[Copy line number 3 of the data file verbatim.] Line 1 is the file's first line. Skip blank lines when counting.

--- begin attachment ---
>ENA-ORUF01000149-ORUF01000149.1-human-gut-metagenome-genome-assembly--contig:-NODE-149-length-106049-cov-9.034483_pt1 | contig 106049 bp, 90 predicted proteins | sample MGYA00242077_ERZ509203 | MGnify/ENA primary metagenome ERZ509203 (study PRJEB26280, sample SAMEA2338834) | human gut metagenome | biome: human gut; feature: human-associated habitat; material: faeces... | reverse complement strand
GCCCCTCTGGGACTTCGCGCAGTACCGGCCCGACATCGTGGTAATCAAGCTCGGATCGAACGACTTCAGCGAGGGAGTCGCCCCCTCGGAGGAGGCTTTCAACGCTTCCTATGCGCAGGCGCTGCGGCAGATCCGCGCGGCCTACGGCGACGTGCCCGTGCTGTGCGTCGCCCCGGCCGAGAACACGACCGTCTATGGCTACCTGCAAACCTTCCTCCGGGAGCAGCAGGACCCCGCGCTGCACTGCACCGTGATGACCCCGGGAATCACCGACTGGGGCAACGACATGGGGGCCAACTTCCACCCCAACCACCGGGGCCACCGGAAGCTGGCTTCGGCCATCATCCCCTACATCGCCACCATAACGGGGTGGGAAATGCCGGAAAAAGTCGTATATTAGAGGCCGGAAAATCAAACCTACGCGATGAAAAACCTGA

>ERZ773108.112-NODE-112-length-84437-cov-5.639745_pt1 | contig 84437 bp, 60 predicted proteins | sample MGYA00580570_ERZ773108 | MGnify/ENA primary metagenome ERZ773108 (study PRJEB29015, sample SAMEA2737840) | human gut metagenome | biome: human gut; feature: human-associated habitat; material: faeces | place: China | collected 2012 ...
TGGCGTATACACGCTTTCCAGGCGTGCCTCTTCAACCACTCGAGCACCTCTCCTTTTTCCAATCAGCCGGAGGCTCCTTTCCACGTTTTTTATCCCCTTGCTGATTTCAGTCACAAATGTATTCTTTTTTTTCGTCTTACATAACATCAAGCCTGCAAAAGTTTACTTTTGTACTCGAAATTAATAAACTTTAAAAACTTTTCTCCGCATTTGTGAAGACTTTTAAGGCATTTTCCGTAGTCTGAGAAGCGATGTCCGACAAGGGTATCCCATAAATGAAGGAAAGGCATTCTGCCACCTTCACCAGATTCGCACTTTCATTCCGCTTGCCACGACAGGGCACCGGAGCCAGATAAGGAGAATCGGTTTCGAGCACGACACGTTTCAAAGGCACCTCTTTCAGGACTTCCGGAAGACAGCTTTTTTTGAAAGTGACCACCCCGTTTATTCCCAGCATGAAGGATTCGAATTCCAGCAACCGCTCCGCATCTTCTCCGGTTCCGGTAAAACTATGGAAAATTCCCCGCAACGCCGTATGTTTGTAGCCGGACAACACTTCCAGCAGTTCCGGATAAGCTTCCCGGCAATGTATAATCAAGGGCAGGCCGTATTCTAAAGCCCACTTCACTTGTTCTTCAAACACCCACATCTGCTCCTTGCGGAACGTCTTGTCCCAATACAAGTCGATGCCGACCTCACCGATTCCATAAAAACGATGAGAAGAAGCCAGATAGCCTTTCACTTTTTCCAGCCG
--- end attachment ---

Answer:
>ERZ773108.112-NODE-112-length-84437-cov-5.639745_pt1 | contig 84437 bp, 60 predicted proteins | sample MGYA00580570_ERZ773108 | MGnify/ENA primary metagenome ERZ773108 (study PRJEB29015, sample SAMEA2737840) | human gut metagenome | biome: human gut; feature: human-associated habitat; material: faeces | place: China | collected 2012 ...